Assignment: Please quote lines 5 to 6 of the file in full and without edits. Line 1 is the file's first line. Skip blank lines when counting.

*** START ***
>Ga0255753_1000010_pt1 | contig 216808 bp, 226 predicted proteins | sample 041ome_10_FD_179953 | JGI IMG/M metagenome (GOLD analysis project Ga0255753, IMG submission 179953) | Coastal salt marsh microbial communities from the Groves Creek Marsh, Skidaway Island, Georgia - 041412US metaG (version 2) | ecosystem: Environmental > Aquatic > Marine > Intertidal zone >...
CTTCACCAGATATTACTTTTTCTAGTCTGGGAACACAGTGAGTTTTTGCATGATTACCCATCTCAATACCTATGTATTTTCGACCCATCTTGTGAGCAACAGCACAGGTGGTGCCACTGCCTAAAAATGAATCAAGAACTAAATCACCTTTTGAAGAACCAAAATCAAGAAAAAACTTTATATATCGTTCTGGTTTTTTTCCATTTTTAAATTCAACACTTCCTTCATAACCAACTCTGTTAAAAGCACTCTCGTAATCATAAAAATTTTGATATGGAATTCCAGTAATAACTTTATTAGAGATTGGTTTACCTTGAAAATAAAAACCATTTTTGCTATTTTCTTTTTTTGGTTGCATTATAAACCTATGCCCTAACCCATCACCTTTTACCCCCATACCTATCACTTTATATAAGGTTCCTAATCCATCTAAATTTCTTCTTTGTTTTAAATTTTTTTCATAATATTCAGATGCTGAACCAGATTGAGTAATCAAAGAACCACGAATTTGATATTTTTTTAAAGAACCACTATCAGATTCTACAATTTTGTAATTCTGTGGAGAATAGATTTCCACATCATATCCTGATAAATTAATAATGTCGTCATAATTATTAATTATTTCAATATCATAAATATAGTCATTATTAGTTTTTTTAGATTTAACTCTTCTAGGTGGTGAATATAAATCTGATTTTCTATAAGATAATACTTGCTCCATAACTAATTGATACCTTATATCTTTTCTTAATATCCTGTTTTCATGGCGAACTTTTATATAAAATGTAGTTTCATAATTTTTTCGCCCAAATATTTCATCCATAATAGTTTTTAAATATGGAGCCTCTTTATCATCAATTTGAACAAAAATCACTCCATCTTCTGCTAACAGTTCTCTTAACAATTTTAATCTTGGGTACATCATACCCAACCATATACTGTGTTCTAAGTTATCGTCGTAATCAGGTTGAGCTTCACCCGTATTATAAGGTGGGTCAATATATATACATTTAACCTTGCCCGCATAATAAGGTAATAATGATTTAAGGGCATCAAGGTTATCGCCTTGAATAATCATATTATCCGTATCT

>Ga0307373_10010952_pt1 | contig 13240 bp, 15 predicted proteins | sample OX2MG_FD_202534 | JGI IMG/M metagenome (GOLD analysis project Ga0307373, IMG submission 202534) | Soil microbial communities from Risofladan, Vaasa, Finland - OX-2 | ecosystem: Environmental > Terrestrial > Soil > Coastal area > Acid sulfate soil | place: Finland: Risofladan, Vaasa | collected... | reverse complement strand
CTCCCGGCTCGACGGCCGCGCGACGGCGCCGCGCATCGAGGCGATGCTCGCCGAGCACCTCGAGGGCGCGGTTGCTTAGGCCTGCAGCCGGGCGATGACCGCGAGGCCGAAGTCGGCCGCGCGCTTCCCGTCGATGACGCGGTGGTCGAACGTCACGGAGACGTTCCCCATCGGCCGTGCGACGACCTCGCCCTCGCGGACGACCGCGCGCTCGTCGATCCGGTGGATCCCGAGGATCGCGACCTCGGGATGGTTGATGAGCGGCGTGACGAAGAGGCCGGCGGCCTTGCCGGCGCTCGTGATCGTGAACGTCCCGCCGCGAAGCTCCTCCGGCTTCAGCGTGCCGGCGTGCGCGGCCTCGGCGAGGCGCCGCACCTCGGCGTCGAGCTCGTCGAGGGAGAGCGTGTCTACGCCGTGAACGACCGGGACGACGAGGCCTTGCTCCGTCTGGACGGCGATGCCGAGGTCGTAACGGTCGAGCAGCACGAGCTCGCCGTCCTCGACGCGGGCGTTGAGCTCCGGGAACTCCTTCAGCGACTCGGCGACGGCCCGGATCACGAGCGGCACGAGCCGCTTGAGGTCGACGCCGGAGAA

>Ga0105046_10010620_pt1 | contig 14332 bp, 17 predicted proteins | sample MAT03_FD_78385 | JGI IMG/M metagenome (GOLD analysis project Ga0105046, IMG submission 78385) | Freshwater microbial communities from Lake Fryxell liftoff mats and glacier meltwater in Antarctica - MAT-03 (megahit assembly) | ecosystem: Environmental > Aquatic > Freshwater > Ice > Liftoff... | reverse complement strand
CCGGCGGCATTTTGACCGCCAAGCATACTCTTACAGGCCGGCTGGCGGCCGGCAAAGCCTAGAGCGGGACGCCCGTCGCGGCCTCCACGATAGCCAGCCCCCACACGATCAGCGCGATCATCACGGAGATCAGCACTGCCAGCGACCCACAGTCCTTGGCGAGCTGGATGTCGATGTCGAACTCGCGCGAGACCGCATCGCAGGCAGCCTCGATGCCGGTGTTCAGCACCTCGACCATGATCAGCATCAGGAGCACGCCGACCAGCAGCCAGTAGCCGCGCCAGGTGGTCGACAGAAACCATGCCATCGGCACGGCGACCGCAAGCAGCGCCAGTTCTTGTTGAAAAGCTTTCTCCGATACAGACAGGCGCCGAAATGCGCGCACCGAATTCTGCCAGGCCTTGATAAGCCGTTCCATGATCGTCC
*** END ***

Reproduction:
>Ga0105046_10010620_pt1 | contig 14332 bp, 17 predicted proteins | sample MAT03_FD_78385 | JGI IMG/M metagenome (GOLD analysis project Ga0105046, IMG submission 78385) | Freshwater microbial communities from Lake Fryxell liftoff mats and glacier meltwater in Antarctica - MAT-03 (megahit assembly) | ecosystem: Environmental > Aquatic > Freshwater > Ice > Liftoff... | reverse complement strand
CCGGCGGCATTTTGACCGCCAAGCATACTCTTACAGGCCGGCTGGCGGCCGGCAAAGCCTAGAGCGGGACGCCCGTCGCGGCCTCCACGATAGCCAGCCCCCACACGATCAGCGCGATCATCACGGAGATCAGCACTGCCAGCGACCCACAGTCCTTGGCGAGCTGGATGTCGATGTCGAACTCGCGCGAGACCGCATCGCAGGCAGCCTCGATGCCGGTGTTCAGCACCTCGACCATGATCAGCATCAGGAGCACGCCGACCAGCAGCCAGTAGCCGCGCCAGGTGGTCGACAGAAACCATGCCATCGGCACGGCGACCGCAAGCAGCGCCAGTTCTTGTTGAAAAGCTTTCTCCGATACAGACAGGCGCCGAAATGCGCGCACCGAATTCTGCCAGGCCTTGATAAGCCGTTCCATGATCGTCC